“I remember the guys who organized this as my kids,” says Susannah Sirkin, 53, who worked as a counselor during the summers when she was a student at Mount Holyoke College in South Hadley, Mass. Sirkin, who grew up in Bethesda, India and Greece, traveled to the reunion from Boston; She works for Physicians for Human Rights based in Cambridge, Mass. “All week I’ve been saying, ‘I’m going to seemy kids,’ and these are men in their 40s.”

Rochelle Helzner, 55, of Rockville, who attended John F. Kennedy High School in Silver Spring, was a counselor with a crystalline singing voice that many campers remembered from 1977 and 1978.Now she is the cantor at Rockville’s Tikvat Israel Congregation. Strumming her guitar, she led a spirited singing of the Havdalah service, the candlelit prayers marking the end of the Sabbath. The women linked arms and danced the hora.

The food went mostly untouched, although everyone gathered around the cake to sing “Happy Birthday” to Green, who was turning 64.Green, a Capitol Hill resident and an administrator of The Jewish Primary Day School of the Nation’s Capital, says he was “overwhelmed.” He shook his head over a photo of himself sporting a mane of thick brown hair and a luxuriant mustache. “I may not remember you now,” he says, “but I remember you when you were 8, 10, 12 years old.” He recalled many trips with injured campers to the nearest hospital in Winchester, Va. “It was over dirt roads, if you even could call them roads,” Green says. “And imagine, this was before cell phones.”

Nancy Boorstein of Potomac, 44, who graduated from Churchill High in 1982, showed off a scar on her knee from five stitches she’d gotten at Winchester Hospital. Somebody threw a watermelon at her when she was 8, she says.

“Camp Tel Shalom was an experiment that worked,” declared Rabbi Rabinowitz. He is now white-haired and walks with a cane, but his voice is still resonant and authoritative.

“My mother says he could move people to tears just by reading the phone book,” Laura Apelbaum says.

“I am glad to see so many of you here, fertile and married,” Rabinowitz concluded. “Actually, married first and fertile second—and that’s the proper order.”

Eisenberg then spoke, describing how he and Goldberg originally made contact through Goldberg’s letters to his son Henry. “I think it’s just wonderful that the catalyst for a camp reunion is a child,” Eisenberg says.

The evening wore on, but people lingered. It was far better than a high school reunion, several alumni remarked: warmer, friendlier, no cliques. Old friends posed for new group photos. Future and more frequent reunions were proposed, now that everybody is back in touch—maybe regular Sabbath potlucks?

Eisenberg’s curly-haired girlfriend of 30 years ago did not attend. Later, she wrote to Eisenberg that she would have liked to come, but that her husband was away and her children were to be in a dance performance that night. The air was cleared over the fallout of his long ago birthday party, Eisenberg says, and they have since exchanged several cordial e-mails. She wrote to congratulate him on the success of the reunion, and to suggest that the next be held at her parents’ home in Bethesda: “I can make sure to be there,” she wrote, “and my dad can have Rabbi Rabinowitz to schmooze with.”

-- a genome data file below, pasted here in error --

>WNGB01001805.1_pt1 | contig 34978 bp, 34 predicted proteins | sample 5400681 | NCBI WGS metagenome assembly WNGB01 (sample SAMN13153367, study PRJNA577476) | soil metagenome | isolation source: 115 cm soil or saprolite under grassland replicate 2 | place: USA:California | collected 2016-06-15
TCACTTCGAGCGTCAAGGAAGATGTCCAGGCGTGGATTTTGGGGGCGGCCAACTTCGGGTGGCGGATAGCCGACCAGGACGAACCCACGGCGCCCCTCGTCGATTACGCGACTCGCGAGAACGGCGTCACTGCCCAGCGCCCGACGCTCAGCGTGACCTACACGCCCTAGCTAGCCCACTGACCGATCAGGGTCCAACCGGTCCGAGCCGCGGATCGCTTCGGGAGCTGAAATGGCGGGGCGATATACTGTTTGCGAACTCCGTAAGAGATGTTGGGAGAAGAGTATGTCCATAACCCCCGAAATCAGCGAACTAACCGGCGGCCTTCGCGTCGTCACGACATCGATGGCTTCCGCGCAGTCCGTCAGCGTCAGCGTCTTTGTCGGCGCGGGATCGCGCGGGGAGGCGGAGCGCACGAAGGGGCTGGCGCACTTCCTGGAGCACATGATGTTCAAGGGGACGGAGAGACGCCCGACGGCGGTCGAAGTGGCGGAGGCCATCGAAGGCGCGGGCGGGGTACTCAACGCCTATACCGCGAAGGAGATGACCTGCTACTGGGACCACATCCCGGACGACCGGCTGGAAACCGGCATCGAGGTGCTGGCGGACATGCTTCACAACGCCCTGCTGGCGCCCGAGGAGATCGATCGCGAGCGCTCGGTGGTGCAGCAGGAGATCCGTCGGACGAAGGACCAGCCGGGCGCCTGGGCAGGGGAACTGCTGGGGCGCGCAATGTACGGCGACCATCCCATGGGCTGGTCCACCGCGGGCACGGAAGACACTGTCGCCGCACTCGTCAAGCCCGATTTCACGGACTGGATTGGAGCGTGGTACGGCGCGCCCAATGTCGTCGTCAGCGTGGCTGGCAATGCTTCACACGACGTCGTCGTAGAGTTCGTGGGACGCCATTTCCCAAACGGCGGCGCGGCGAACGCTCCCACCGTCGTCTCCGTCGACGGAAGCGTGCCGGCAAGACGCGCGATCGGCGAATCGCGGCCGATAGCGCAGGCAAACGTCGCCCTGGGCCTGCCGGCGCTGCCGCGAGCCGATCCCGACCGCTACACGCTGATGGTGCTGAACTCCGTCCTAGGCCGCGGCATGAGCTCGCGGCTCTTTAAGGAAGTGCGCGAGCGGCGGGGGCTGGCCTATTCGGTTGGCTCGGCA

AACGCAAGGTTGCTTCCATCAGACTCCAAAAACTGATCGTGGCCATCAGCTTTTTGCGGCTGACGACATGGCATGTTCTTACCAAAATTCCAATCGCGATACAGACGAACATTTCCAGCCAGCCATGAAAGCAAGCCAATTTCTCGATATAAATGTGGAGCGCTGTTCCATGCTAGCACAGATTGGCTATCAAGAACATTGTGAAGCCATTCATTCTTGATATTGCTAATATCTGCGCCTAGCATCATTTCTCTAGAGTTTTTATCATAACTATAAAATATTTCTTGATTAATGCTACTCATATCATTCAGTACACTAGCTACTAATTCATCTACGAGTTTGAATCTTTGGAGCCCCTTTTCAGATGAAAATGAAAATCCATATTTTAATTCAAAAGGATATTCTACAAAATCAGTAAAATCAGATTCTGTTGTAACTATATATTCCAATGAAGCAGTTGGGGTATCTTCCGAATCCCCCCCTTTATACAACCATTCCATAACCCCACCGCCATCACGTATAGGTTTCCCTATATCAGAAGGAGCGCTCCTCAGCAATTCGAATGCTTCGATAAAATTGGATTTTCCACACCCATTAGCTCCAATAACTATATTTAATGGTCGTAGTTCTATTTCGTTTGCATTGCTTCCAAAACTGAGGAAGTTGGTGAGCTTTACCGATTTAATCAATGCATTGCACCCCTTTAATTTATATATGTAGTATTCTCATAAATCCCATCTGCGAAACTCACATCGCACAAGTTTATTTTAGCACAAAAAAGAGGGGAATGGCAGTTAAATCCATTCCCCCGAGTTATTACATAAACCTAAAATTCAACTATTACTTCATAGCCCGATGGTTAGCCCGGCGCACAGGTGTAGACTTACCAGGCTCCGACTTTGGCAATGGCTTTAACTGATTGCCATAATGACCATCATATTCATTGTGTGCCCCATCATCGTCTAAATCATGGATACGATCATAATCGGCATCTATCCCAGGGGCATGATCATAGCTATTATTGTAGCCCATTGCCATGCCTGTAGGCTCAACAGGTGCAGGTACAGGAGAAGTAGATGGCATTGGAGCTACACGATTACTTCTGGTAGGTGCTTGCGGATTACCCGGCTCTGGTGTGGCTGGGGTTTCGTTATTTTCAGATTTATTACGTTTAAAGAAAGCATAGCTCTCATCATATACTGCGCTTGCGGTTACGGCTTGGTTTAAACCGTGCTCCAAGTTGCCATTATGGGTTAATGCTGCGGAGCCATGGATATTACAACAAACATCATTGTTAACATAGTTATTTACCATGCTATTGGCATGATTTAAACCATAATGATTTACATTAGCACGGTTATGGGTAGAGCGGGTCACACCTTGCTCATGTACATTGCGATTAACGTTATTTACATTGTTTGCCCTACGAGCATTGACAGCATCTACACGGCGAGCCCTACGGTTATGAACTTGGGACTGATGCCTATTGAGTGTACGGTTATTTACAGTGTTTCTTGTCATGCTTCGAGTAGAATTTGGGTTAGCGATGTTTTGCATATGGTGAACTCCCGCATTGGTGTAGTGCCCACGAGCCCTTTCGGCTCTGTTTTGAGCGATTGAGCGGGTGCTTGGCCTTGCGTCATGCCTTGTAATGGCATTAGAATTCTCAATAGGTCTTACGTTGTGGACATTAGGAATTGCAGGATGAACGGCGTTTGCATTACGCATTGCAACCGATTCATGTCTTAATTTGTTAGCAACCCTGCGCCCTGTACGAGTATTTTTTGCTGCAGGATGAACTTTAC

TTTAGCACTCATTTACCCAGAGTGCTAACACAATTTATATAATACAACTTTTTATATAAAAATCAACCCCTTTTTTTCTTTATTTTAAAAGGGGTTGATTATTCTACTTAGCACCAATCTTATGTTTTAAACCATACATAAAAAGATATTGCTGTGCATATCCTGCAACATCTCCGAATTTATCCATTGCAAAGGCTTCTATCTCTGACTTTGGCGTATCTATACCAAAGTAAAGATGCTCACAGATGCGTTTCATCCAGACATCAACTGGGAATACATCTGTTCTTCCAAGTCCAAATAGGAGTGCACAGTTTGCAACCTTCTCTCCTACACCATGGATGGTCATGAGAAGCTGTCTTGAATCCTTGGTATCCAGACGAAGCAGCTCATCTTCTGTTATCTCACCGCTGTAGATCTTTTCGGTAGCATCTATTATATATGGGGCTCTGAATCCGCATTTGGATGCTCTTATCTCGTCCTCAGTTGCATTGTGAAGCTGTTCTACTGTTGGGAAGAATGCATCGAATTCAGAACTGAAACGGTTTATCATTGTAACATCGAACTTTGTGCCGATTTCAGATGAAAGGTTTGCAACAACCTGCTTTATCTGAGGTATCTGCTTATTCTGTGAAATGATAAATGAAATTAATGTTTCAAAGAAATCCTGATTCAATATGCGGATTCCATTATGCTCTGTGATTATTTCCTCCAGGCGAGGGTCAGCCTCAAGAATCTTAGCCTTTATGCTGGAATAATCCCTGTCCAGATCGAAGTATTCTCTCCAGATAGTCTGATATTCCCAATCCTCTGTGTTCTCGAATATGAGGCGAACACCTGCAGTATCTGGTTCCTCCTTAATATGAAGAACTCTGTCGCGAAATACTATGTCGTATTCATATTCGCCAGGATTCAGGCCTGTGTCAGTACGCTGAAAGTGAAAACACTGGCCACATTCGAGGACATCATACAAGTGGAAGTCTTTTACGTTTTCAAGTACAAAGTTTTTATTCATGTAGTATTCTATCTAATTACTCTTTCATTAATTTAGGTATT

Kathleen Wheaton is a freelance writer in Bethesda.

Tuesday, September 09, 2008

Barry Eisenberg
Reunion Remarks
September 6, 2008
Hakshevu, hakshevuna, Camp Tel Shalom! I want to welcome you all to the reunion, and thank you so much for braving the weather – particularly those of you who came long distances. I also want to thank you for your enthusiastic response to this reunion from the moment we launched the idea. It is a tribute to Marshall Green, Karen, the entire staff and even campers that together we all played a role in creating such a special place that even after 30-plus years still means so much to us.
My remarks are a mixture of my perspective as one of the organizers of this event, and just my personal thoughts as a camper for four years. Over the last year, and particularly over the last 2-3 months, Allen Goldberg and I have spent a lot of time talking to each other, to some of you, and even to interested people outside our camp community about what it all means, major themes and big questions. And a few days ago I realized that, without knowing it at the time, when I wrote the short intro to the camp reunion web site I had actually captured some of the major themes about the Camp Tel Shalom experience that are personally meaningful to me (and I hope to most of you as well). Paraphrasing a little bit, I wrote on the web site that Camp Tel Shalom was…
a launching pad, a proving ground or coming-of-age incubator that spurred growth to new places and phases. For others it was simply a fun place that bolstered their confidence, offering a chance to be a bigger fish in a smaller pond. Remember the way 100-plus voices rocked the chader ochel with rousing renditions of Im Tirtzu or Bashanah Haba'ah? Whatever happened to the girl sitting next to you who always softly sang harmony to Dodi Li? Was Camp Tel Shalom the site of your first romantic kiss or your first real girlfriend/boyfriend? Do you remember learning to swim or navigate a kayak in the slimy-bottomed lake? Were you amazed when you chanted the birkat hamazon as well as the kids from Jewish Day School?